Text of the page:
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Virginia Tech Has The Hot Streak And A Lot More To Prove

Taylor Soule #13 and Georgia Amoore #5 of the Virginia Tech Hokies reacts after a three-point basket by Soule against the Louisville Cardinals during the second half of the ACC Women's Basketball Tournament Championship game at Greensboro Coliseum on March 05, 2023 in Greensboro, North Carolina. Virginia Tech won 75-67.
Grant Halverson/Getty Images

Start or finish—which matters more? The third and fourth one-seeds in the women's bracket offer two different answers. Stanford stumbled toward the end of the season and faceplanted in the conference tournament, but survived on the basis of résumé: a regular season Pac-12 title, a tough schedule, plenty of top-50 wins, losing to South Carolina in a more respectable way than anyone else did. Past insulated Stanford from present, but elsewhere in the bracket is a one-seed earned on the basis of momentum.

"Virginia Tech is on an 11-game winning streak, and the way that they've played at the end of the season, and then in their conference tournament, was the reason why they ended up on the one line," Lisa Peterson, chair of the women's selection committee, told ESPN on Sunday night. Under head coach Kenny Brooks, the Virginia Tech Hokies are enjoying their best season in program history, and after winning last weekend's ACC tournament and vaulting up the rankings, they're the hot team of the season. How far can that take them?

The NCAA tournament is nominally about basketball achievement, teamwork, cutting down nets, etc., but really it is about proving points. Its ultimate prize is exculpation. You play the games to win, yes, but also to show that your team and your conference aren't a bunch of fraudulent jokers. The real risk is something worse than losing: It's being exposed. In this battle of agendas, Virginia Tech might be the tournament one-seed with the most at stake. South Carolina, Indiana, Stanford—these other top seeds are regular-season conference champions; two have recent national titles. They've beat their share of fraud allegations. They are articles of faith.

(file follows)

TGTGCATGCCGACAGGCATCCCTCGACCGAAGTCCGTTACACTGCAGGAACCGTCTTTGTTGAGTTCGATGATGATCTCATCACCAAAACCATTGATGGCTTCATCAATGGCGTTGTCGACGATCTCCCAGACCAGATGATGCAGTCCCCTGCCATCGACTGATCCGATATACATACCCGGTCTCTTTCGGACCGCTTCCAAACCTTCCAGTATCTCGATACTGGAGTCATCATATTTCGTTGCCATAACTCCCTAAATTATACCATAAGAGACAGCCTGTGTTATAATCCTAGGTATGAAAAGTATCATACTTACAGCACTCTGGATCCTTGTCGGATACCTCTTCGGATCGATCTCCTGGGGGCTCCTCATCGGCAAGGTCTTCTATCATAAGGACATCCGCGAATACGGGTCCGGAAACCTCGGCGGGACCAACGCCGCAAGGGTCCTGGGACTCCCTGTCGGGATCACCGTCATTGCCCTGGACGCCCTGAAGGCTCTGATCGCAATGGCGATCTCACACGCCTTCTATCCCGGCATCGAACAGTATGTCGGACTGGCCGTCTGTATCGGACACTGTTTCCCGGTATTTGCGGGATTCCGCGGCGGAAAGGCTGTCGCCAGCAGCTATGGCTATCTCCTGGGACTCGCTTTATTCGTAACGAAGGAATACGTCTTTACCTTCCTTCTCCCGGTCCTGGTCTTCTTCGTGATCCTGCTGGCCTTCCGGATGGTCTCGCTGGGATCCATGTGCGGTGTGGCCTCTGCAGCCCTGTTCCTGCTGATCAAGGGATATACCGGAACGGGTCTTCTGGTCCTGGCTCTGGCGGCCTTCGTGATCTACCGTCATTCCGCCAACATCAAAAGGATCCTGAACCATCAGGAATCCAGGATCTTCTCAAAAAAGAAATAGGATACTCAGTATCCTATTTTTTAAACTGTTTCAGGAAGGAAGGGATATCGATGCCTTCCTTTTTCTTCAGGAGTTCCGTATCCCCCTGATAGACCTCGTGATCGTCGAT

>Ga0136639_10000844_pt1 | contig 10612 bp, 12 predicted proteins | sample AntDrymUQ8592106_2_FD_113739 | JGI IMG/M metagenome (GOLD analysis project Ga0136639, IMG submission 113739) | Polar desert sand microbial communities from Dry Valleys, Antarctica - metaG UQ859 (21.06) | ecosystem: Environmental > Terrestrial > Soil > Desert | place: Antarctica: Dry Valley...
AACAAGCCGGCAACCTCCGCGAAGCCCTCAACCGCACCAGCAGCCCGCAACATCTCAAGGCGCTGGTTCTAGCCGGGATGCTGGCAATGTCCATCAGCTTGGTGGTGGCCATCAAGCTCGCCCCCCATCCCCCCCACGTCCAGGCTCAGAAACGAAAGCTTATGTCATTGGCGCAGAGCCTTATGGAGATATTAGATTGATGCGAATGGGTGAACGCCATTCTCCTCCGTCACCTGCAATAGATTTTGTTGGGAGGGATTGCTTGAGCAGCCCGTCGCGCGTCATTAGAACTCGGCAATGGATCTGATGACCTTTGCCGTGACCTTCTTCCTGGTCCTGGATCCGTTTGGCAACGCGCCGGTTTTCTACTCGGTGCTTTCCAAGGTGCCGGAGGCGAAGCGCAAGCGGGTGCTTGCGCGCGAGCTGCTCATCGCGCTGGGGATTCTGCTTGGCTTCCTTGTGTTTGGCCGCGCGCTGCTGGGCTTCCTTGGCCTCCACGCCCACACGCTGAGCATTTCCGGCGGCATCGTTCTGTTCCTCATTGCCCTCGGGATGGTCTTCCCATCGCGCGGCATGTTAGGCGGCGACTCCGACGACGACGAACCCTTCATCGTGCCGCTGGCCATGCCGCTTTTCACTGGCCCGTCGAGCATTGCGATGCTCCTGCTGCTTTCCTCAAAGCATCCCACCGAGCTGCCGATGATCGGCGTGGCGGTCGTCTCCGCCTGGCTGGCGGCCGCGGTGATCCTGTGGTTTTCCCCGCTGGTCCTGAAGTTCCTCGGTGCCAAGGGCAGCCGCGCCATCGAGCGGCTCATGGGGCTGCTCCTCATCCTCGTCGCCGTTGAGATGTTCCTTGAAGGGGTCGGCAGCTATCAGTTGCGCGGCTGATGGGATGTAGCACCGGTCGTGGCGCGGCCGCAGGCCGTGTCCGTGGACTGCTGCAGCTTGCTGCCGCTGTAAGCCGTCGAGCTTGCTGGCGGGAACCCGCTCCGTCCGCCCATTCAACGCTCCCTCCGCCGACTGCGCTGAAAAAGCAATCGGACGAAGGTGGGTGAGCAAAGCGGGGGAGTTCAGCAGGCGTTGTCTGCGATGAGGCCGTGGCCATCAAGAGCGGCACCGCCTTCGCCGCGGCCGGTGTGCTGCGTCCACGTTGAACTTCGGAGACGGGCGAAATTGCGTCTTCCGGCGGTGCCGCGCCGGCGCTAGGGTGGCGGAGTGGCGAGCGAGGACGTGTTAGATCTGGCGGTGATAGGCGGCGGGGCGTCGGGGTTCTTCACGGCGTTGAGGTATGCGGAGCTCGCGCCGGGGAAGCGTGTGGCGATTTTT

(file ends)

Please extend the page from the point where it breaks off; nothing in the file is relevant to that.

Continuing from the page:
Why believe in Virginia Tech, though? There are plenty of reasons not to. A UConn fan might scoff at the Hokies' easy non-conference schedule. In fact, give the two-seeded Huskies their choice of bracket region and they'd probably be happy to stay where they are. An Iowa fan might turn their nose up at the ACC, which the Hokies didn't even win in the regular season. (They finished third, behind Notre Dame and Duke.) By NET rating, Virginia Tech is only the ninth-best team in the country. They have little roster depth. An analytics nerd will tell you there is no such thing as "momentum" in sports anyway. The prosecution rests its case.

Now for the defense: Virginia Tech's non-conference schedule looked pretty good when it was scheduled—its weakness is the result of bad luck, not cowardice. The Hokies have a 10-2 record against the NET top-25. The team's core of Elizabeth Kitley, Georgia Amoore, and Taylor Soule play a brand of basketball as stylish and in-sync as any other one-seed's offense. Soule, a transfer from Boston College, can't shoot much but plays as if always trying to make up for this failing. She cuts, steals, attacks—she is always trying to do something useful. If I had to cast two college players in a remake of that Kobe-Shaq meme video, I would choose Amoore and Kitley, who seem designed in a lab for each other. Amoore is impetuous, Kitley methodical; the combination is perfect.

Doesn't this beautiful, hard-earned chemistry matter? Isn't a team something to be honed and perfected and realized over time? Of course how you finish is more important than how you start! Damn the analytics! Momentum is real! There is a right time to peak, and Virginia Tech has found it. Surely it means something that the Hokies are winning now, that they conquered the tough final part of their conference schedule, that they—what's that? Please stop crying, get down from this table, and accept that they are frauds until proven otherwise? OK, fine.

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